Be prepared for a rainy day, according to Environment Canada. Showers could begin this morning with the likelihood of rain, including a thunderstorm, increasing as the day goes on. The high is 26ºC and the low is 17ºC with rain continuing overnight.
Photo radar near schools starts today
Photo radar rolls out in Ottawa today after being delayed because of the COVID-19 pandemic. The rollout will include two fixed cameras as well as two cameras rotating between positions in eight different zones, near 11 local schools. Speeders caught on camera will receive their ticket in the mail 30 days later along with a photo of their vehicle. Demerit points will not be a part of the penalty. The Ottawa Citizen has more details about the locations of the cameras.
Keep care homes cool, advocates, resident’s relative says
One resident of a long-term care home in Ottawa reported his room reached 38ºC on Friday and a family member is calling for the province to act now. A COVID-19 outbreak in the home meant residents were isolated in their rooms with no air-conditioning. Last week, Premier Doug Ford said the province would legislate mandatory air-conditioning in long-term care homes. Under current legislation, there is no maximum temperature for the homes. One senior’s advocate, Laura Tamblyn Watts, said changes should have been made long ago. While, Toon Dreessen, the president of Ottawa firm Architects DCA, said that mandating air conditioning might not be the answer. CBC has more.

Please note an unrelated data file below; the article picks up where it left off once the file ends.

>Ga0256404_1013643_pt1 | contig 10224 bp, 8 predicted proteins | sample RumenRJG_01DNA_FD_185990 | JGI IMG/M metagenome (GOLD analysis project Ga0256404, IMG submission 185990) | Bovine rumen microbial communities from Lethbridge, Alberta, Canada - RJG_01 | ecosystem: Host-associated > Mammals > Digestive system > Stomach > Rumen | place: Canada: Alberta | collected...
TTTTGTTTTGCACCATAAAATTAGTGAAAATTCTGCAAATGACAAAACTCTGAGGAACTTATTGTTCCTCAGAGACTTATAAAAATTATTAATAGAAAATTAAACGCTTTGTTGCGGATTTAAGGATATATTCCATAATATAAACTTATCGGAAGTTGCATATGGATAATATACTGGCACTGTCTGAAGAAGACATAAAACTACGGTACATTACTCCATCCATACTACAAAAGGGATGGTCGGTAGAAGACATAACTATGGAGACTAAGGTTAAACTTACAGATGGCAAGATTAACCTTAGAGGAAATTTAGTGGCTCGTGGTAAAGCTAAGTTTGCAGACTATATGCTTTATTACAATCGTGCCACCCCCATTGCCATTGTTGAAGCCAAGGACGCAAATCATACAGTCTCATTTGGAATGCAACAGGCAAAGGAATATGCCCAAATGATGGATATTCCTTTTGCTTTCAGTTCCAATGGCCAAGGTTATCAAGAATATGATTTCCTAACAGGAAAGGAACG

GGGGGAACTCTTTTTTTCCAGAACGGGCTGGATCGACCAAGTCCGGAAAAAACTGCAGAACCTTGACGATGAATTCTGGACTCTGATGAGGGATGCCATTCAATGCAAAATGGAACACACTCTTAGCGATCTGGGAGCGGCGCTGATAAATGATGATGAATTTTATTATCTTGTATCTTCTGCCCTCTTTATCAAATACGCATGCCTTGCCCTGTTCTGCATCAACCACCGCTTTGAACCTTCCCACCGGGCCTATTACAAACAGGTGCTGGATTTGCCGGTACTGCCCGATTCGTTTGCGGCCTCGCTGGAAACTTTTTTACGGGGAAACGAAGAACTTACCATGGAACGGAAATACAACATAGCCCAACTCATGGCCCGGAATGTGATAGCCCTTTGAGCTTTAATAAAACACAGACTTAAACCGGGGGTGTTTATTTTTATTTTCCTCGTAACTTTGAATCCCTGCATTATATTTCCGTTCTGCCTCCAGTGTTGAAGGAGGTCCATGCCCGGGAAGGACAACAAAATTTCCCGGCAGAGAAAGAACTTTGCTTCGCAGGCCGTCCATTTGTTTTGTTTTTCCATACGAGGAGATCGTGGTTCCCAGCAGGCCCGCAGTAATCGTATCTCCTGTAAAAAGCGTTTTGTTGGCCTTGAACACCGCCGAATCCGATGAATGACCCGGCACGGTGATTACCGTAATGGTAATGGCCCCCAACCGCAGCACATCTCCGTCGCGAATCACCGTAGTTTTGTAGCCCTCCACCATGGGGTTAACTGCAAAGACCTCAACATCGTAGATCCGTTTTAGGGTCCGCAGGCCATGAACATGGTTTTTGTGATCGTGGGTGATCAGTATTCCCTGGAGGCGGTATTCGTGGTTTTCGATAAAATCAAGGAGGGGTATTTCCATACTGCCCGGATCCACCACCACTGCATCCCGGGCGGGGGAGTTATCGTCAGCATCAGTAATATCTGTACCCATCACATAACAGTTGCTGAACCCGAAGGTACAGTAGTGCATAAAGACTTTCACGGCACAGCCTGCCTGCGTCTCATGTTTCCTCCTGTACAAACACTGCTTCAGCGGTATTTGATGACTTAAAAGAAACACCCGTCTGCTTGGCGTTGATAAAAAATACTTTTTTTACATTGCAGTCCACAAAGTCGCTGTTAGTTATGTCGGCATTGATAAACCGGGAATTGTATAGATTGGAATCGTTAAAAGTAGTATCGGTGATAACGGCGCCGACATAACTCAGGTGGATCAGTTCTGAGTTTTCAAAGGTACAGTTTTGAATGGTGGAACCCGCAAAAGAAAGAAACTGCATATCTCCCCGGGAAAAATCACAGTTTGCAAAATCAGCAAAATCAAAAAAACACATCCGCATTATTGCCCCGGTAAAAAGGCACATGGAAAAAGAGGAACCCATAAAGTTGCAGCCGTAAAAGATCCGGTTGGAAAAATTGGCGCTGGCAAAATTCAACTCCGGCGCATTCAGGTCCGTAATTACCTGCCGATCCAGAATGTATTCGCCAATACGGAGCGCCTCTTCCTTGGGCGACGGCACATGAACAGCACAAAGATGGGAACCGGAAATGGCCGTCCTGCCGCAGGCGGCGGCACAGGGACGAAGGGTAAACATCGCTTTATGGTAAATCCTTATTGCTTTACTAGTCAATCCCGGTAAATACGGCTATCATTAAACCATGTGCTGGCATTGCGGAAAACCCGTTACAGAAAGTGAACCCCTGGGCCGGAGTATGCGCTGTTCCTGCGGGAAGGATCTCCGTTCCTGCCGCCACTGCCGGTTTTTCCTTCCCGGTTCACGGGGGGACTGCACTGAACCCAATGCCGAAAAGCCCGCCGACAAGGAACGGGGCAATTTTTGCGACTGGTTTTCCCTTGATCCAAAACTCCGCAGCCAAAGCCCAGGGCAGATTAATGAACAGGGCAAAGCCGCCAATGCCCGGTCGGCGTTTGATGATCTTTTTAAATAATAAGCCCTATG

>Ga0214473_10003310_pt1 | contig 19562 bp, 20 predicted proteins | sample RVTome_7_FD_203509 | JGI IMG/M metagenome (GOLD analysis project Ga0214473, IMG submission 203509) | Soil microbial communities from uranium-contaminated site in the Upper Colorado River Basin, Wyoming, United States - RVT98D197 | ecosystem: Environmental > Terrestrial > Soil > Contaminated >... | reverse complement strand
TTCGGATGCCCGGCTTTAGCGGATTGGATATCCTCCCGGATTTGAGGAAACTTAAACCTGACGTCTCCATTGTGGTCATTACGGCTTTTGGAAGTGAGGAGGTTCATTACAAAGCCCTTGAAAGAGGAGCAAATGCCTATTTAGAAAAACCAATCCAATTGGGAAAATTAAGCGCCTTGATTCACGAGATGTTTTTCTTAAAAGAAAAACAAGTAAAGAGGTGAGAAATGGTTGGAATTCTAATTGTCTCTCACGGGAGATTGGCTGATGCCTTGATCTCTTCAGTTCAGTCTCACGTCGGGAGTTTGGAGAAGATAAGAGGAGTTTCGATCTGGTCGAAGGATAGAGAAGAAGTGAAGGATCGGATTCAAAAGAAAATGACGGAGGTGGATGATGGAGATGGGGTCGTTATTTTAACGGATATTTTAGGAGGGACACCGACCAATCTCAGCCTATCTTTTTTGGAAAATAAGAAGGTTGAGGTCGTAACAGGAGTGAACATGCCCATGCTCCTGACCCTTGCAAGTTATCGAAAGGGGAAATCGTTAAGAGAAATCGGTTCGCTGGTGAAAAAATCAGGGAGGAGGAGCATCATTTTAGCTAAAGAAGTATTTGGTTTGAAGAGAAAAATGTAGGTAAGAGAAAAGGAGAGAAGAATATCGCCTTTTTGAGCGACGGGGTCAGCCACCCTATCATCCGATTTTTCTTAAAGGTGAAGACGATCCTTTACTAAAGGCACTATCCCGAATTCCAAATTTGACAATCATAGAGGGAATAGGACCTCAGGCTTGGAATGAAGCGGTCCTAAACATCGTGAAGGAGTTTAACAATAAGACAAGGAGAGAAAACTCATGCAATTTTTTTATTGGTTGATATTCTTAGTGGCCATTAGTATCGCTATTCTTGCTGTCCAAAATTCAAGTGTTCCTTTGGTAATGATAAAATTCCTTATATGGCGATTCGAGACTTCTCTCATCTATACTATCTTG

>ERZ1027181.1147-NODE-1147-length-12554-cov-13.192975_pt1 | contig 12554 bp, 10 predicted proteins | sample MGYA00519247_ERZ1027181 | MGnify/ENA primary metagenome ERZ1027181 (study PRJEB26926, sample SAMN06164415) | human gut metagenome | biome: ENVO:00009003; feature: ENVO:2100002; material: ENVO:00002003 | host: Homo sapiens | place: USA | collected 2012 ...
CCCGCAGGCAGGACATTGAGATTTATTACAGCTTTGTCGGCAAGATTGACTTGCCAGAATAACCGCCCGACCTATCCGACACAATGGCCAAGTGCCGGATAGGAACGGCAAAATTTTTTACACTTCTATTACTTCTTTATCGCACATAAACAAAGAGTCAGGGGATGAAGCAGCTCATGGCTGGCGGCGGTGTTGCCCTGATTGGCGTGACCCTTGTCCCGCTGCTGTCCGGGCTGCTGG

Ford to announce plan for the next stage of reopening
Premier Doug Ford is expected to announce the plans for moving into Stage 3 of reopening, CTV News reports. Stage 3 is expected to progress regionally. Stage 3 will see all businesses reopen as well as restrictions on the size of social gatherings to be loosened. Gatherings such as concerts and sporting events are not allowed in this stage. However, businesses such as movie theatres, bars and gyms are expected to reopen.
No officer from Canada’s largest Indigenous police force has shot anyone dead
The Nishnawbe Aski Police Service (NAPS) is Canada’s largest Indigenous police force and throughout its 26 years, no officer has shot and killed somebody and no officer has died in the line of duty. Insiders and observers say a significant difference from its urban, non-Indigenous counterparts is the relationship building between the officers and those they serve. NAPS polices more than 38,000 people in 34 communities across Northern Ontario with 203 officers, 60 per cent of which are Indigenous. “Mainstream policing has a lot to learn from Indigenous policing,” said Julian Falconer, a Toronto based lawyer. The Toronto Star has more.
Manhunt continues for father after bodies of daughters found
Quebec provincial police continued to search overnight for Martin Carpentier, the 44-year-old father of two girls found dead in St-Apollinaire, a small town near Quebec City. An amber alert was originally issued on Thursday for the girls when they had not been seen since the previous day. On Sunday, authorities narrowed the focus of their manhunt for the father to a thickly wooded area near where the girls were found. Global News has more.
Leave a Reply